Law enforcement responses often follow suit, promising to take quick action, but dragging their feet on catching and punishing the perpetrators as well as holding these corporations accountable.
Public discourse tends to create a short-lived moral panic around the issue and then retreats while suggesting to the targeted women that the trolls be “ignored” or implicitly indicating that one must accept such behaviour when one steps out into the public sphere.
These responses show how gendered violence has been normalised in the public sphere and in online spaces, reinforcing patriarchal power structures and regressive gender norms.
Media coverage is often a double-edged sword as on the one hand the women are framed as powerless and without agency, while on the other hand, it is precisely those women who speak out and show agency who are attacked for their behaviour.
British cultural theorist Angela McRobbie has shown how popular media enforces conformity to societal gender norms and often makes women complicit in that enforcement. By asking Indian women – famous or otherwise – to ignore or disregard the pervasive violent behaviour, they are being subjected to by anonymous abusers, we are silencing and forcing them to be complicit, along with us, in their own abuse.
In the present case, the fake auction site was put up for symbolic “sale” of prominent Indian Muslim women who have been visible in the public sphere for one reason or the other. While many are journalists and other prominent voices, the list of women even included a film actor and the elderly mother of a missing college student who has been in the news. The site was a copycat of a similar site set up last year, the perpetrators of which have still not been brought to book.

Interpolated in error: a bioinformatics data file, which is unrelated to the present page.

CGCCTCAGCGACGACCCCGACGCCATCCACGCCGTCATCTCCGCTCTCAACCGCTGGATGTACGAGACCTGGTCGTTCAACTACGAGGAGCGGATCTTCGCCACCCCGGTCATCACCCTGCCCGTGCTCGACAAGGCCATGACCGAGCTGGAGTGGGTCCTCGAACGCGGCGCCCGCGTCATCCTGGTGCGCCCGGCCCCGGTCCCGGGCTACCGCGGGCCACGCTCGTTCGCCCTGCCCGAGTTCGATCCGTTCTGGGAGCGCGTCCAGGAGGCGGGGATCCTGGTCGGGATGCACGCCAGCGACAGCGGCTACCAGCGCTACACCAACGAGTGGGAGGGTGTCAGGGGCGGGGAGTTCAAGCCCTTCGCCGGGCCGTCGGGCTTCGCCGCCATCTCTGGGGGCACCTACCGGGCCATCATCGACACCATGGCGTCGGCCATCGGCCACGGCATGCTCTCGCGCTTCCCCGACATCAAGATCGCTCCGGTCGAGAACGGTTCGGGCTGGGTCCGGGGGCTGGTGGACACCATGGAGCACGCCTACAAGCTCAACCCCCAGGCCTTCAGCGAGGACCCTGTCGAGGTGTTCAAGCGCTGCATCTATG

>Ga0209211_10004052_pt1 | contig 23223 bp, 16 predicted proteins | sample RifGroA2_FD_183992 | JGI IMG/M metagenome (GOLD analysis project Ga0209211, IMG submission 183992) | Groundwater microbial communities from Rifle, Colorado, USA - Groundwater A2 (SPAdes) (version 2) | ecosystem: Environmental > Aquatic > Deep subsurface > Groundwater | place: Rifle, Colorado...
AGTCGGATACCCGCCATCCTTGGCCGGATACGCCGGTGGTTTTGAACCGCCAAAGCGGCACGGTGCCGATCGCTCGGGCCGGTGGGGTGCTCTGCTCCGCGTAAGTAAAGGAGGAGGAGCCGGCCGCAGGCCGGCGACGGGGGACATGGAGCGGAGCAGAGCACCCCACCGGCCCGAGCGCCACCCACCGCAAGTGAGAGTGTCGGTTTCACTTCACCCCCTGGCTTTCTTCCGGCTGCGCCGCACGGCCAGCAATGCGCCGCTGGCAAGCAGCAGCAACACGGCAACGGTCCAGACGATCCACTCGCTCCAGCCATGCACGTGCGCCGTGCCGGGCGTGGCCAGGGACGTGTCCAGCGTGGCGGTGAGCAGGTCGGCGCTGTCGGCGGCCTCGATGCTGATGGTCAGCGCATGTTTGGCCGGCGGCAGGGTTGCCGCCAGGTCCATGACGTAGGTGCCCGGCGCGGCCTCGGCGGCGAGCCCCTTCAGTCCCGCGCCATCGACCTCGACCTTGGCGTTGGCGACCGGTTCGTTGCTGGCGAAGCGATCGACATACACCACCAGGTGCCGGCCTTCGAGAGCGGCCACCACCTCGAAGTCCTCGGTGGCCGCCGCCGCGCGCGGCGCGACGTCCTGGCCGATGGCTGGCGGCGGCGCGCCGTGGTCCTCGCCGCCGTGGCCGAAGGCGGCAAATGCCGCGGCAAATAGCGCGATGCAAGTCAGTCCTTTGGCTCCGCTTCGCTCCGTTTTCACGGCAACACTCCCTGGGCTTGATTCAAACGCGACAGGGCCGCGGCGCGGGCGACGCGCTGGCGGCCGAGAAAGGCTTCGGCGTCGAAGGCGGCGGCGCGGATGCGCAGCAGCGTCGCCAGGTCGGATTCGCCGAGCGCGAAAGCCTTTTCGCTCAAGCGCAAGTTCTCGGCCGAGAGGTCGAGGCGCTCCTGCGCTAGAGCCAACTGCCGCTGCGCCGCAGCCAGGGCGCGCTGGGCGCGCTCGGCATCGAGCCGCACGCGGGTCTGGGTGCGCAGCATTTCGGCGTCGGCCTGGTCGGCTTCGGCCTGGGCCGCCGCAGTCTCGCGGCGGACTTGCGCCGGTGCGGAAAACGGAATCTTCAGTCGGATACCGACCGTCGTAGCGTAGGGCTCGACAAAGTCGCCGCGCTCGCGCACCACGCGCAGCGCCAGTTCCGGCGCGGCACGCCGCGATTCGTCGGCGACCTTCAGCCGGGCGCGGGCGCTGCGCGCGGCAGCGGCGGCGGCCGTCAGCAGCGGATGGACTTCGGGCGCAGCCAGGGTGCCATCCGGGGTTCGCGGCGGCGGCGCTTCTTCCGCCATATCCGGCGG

When actions such as these go unpunished, it emboldens others to act in similar ways as they see no negative consequences to such behaviour, and in fact, helps them achieve certain notoriety and improved status in their own extremist social media circles.
The act of offering these particular individuals, carefully chosen, for sale: women, from a minority community, active in the public sphere, shows how overlapping systems of oppression (intersectionality) converge in a deliberate and de-humanising act of symbolic violence.
All of us online – not just those who have been targeted this time, or those who have been targeted elsewhere – female and male, majority and minority, seen and unseen, need to take a stand and speak out against the threat of online violence.
We are in danger of trivialising the symbolic violence that is being perpetrated and creating a Taliban-like society – both online and offline – that penalises women for simply existing. In such a society, it’s not just women who lose, we all lose.
Sumana Kasturi has a PhD in communication, and studies media, gender, and migration. She is the author of the 2019 book Gender, Citizenship, and Identity in the Indian Blogosphere: Writing the Everyday, published by Routledge.
This article was first published on The Wire.